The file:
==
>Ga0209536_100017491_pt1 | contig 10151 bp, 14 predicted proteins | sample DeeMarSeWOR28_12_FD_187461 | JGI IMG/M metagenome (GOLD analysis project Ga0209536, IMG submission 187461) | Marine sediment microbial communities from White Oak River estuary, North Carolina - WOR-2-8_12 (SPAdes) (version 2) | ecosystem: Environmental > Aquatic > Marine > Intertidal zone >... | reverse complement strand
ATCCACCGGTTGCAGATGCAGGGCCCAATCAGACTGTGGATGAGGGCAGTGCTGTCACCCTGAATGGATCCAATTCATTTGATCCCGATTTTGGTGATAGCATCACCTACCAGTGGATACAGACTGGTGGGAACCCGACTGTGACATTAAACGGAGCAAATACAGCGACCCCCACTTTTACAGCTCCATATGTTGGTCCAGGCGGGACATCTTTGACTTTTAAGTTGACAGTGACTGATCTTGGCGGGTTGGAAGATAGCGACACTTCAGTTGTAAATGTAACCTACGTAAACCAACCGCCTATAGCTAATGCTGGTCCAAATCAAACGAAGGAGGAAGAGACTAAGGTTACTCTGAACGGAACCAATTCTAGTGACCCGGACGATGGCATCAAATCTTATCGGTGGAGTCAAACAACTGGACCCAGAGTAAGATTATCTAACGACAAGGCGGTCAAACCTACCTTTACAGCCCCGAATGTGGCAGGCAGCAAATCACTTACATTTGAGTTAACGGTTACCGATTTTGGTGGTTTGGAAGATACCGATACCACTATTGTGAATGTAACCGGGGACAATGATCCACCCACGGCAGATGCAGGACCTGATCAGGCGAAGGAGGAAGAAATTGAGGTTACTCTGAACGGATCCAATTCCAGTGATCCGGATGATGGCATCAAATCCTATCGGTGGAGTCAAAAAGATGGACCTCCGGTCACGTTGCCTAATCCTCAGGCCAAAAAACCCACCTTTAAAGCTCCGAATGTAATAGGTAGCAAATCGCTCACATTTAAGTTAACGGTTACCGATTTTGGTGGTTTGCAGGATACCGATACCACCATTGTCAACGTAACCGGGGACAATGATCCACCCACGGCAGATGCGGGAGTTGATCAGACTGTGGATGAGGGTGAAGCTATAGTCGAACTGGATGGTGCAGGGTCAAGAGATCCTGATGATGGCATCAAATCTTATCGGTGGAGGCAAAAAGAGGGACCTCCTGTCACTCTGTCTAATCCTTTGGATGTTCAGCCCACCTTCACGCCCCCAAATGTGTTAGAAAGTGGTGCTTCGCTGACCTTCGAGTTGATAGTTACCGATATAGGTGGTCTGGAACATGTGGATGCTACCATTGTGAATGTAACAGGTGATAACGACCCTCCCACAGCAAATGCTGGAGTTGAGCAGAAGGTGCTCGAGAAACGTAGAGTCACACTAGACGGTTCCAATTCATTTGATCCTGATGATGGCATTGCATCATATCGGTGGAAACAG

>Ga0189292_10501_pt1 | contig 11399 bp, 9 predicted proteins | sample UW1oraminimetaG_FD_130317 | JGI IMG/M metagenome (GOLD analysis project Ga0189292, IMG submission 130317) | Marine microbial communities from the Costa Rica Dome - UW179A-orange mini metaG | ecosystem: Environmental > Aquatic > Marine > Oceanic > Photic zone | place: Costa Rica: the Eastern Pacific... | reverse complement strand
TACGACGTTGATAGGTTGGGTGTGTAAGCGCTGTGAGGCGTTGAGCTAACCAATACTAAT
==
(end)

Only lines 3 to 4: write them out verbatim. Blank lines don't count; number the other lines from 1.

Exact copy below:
>Ga0189292_10501_pt1 | contig 11399 bp, 9 predicted proteins | sample UW1oraminimetaG_FD_130317 | JGI IMG/M metagenome (GOLD analysis project Ga0189292, IMG submission 130317) | Marine microbial communities from the Costa Rica Dome - UW179A-orange mini metaG | ecosystem: Environmental > Aquatic > Marine > Oceanic > Photic zone | place: Costa Rica: the Eastern Pacific... | reverse complement strand
TACGACGTTGATAGGTTGGGTGTGTAAGCGCTGTGAGGCGTTGAGCTAACCAATACTAAT